11 December 2013
Leaders from universities and businesses in China and the UK explore opportunities to collaborate and innovate
Twenty six leaders from Chinese Universities met with counterparts from British universities and with senior figures from businesses and government, to discuss ways of working together to exploit innovative ideas.
The forum, entitled ‘Collaborative Innovations’ was organised by The University of Nottingham on behalf of the British Council’s UK-China Higher Education Forum, and with the support of Universities UK’s International Unit.
Higher education is ranked as the UK’s sixth largest export, and China spends £102 billion each year on research and development, second only to USA, offering huge opportunities for UK universities and innovative businesses.
The UK recently overtook Japan as China’s largest research collaborator and according to the Research Council UK (RCUK), there are currently over £47 million of jointly funded UK-China research programmes.
The UK-China Higher Education forum, which took place at BioCity Nottingham, represented an opportunity for leaders from the UK and Chinese higher education sectors to meet with businesses to explore ways in which they can work together to exchange knowledge and develop new technologies. The break-out sessions enabled conclusions to be drawn on how the UK and China should innovate together.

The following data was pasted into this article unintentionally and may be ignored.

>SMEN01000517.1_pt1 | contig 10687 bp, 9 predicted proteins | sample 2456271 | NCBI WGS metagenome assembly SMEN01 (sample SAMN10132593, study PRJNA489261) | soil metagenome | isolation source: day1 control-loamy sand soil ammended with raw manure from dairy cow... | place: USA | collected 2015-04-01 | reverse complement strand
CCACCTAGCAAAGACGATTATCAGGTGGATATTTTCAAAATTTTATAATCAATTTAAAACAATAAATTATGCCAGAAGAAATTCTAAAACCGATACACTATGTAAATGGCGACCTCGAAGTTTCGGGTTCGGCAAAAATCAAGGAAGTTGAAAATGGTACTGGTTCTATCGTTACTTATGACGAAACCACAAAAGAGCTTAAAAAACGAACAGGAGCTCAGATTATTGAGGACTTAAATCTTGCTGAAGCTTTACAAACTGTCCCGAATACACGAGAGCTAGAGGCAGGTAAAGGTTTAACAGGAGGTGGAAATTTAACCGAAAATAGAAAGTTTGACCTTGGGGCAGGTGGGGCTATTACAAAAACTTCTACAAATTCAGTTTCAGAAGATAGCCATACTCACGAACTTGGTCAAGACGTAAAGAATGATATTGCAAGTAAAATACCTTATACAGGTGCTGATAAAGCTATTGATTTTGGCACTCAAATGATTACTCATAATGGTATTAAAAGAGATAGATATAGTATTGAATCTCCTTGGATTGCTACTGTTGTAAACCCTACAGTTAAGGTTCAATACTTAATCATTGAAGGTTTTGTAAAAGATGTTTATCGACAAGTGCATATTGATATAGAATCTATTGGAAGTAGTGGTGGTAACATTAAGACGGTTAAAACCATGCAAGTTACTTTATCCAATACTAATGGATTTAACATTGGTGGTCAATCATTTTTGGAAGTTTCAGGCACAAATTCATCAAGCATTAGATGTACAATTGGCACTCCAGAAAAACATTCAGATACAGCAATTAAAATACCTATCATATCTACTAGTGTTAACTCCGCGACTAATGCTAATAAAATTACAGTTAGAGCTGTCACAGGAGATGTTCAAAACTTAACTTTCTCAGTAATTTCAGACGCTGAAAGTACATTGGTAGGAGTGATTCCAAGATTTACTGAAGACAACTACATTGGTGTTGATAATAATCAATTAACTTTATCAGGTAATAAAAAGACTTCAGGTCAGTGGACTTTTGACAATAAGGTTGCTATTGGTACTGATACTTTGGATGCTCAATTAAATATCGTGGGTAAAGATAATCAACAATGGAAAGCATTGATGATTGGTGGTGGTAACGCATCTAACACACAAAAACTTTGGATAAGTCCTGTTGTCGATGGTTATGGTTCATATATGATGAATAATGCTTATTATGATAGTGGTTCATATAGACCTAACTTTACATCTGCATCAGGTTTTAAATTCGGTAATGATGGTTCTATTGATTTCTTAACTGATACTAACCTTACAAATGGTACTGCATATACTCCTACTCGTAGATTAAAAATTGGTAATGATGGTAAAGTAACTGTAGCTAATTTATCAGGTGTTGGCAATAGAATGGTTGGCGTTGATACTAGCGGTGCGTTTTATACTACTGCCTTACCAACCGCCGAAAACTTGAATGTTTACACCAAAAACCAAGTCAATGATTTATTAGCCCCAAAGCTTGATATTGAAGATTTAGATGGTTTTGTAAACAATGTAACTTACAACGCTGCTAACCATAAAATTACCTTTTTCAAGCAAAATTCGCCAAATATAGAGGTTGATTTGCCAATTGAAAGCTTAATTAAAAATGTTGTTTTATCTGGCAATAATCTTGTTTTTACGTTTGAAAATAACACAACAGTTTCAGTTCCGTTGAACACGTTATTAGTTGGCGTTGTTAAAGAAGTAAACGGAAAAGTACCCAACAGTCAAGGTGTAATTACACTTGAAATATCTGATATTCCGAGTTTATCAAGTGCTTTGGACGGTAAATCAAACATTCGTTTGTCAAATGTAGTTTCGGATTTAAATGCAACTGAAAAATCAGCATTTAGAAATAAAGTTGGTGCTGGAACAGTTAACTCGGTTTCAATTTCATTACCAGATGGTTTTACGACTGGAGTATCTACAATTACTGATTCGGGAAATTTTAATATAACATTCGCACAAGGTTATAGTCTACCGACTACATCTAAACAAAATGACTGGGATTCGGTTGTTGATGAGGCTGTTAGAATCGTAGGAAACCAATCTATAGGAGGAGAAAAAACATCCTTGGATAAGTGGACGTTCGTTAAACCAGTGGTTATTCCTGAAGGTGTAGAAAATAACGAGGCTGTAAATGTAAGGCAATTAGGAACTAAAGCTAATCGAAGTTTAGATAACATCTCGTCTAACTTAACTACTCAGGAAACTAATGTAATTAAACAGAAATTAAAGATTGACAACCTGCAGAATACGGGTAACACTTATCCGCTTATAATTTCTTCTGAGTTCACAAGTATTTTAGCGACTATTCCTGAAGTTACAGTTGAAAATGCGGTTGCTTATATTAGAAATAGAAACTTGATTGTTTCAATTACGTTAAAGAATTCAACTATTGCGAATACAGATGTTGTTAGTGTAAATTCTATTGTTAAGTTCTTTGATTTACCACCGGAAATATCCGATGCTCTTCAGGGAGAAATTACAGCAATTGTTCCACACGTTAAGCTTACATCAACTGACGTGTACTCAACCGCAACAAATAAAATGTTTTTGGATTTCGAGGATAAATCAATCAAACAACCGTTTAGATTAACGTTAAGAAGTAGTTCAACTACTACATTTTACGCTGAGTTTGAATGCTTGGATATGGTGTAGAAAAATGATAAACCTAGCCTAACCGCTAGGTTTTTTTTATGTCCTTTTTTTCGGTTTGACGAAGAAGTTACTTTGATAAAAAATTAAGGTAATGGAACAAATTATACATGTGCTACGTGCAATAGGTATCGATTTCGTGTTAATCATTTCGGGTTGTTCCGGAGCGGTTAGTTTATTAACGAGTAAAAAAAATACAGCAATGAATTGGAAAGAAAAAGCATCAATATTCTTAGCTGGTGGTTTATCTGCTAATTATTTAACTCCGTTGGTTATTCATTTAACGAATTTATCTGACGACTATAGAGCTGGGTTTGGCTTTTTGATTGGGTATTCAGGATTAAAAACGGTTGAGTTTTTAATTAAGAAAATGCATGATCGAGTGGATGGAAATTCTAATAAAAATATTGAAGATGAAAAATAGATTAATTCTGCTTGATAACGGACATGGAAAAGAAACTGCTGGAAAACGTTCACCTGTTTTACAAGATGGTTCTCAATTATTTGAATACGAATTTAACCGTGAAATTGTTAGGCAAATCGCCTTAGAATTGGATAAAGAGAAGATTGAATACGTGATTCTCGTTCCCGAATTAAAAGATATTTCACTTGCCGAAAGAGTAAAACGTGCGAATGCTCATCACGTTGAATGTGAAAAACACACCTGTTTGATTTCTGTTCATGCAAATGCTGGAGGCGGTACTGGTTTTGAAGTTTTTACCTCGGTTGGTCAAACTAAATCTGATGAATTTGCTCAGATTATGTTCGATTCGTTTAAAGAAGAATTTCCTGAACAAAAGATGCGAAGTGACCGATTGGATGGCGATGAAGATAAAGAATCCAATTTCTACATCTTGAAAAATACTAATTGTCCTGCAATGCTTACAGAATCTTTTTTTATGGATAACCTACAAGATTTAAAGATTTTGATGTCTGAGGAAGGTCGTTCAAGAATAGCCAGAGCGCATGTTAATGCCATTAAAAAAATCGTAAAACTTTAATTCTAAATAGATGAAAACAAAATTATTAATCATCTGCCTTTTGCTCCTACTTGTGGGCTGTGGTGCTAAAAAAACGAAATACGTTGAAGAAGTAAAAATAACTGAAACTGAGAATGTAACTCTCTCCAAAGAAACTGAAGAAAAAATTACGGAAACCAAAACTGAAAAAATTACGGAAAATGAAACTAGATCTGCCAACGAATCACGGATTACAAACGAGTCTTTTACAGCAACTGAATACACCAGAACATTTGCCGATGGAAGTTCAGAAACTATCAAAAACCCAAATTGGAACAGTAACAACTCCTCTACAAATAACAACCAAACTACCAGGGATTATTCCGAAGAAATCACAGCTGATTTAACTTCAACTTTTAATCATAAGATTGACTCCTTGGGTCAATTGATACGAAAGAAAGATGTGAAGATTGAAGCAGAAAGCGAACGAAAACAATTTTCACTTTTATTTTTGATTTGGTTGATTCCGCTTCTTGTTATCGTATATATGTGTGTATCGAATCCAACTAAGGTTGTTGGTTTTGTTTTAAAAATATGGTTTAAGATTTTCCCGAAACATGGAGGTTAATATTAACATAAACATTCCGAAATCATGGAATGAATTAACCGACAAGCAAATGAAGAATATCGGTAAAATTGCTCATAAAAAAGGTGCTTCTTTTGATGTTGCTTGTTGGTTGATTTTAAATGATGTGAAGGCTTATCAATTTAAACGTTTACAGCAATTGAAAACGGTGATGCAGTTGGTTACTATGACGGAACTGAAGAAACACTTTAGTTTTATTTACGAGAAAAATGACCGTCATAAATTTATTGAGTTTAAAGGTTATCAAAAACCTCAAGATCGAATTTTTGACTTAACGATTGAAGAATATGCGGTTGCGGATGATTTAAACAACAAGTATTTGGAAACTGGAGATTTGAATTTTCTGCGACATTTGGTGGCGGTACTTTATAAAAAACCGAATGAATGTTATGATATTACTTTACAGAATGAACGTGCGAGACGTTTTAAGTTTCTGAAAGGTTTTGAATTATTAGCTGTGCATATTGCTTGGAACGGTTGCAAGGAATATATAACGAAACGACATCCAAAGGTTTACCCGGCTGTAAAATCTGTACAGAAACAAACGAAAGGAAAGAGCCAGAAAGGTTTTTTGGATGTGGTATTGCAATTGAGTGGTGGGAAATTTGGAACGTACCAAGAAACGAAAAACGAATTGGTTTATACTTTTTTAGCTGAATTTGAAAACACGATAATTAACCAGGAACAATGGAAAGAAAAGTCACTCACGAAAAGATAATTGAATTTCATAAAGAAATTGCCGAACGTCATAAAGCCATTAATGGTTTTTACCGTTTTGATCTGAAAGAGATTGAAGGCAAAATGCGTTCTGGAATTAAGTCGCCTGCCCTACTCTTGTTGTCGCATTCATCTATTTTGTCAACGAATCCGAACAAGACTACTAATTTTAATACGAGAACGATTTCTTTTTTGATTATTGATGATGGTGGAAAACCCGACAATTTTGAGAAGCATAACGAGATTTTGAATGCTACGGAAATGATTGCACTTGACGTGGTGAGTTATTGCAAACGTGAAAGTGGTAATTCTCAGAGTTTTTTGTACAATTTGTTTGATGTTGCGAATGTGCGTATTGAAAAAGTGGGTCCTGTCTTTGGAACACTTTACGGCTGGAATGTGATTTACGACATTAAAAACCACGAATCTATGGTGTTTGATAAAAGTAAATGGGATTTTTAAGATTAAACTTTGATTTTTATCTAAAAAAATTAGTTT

The Ministerial Counsellor for the Chinese Embassy, Mr Chen Futao, welcomed the delegates and provided an insight into UK-China collaborations in innovation.
Professor Zongyi Zhang from The South Western University of Finance and Economics in Chengdu, and Professor Xinmin Zhang from The University of International Business and Economics in Beijing, discussed some of the issues facing Chinese universities that want to work with businesses and suggested ways in which collaborations could be developed in future.
From the UK, Professor Laurie Cuthbert, Dean for China Operations at Queen Mary University in London, and Jason Feehily, Head of The Asia Business Centre at The University of Nottingham, provided some specific examples of the ways in which they are working with Chinese universities and businesses.
Professor Chris Rudd, Pro-Vice Chancellor for External Engagement at the University of Nottingham was one of the keynote speakers at the event, he said: “We are very proud to be able to host the UK-China Higher Education Forum. Here at The University of Nottingham, we have established a number of very successful partnerships with Chinese businesses, government and universities over the last decade.
“These collaborations are proving to be mutually beneficial, as they are enabling our academics to explore new possibilities for their research, working with industry to find commercial applications which are of benefit to the wider society and economy in both the UK and China”
Other presenters during the day included, Tom Saunders, Research Analyst at Nesta, who presented his findings on the Chinese innovation system and the report he published, entitled ‘China’s absorptive state’. Tom explained that the ‘absorptiveness’ of the Chinese system means that there has been a shift towards an enterprise–led innovation system.
Susan Milner, Director of Education for the British Council, China, concluded the day by stating the vitally important role that universities have to play in delivering the ‘third mission’ to engage with industry, and she also emphasised that real synergies could be achieved by UK and Chinese universities working closely together to share knowledge and expertise.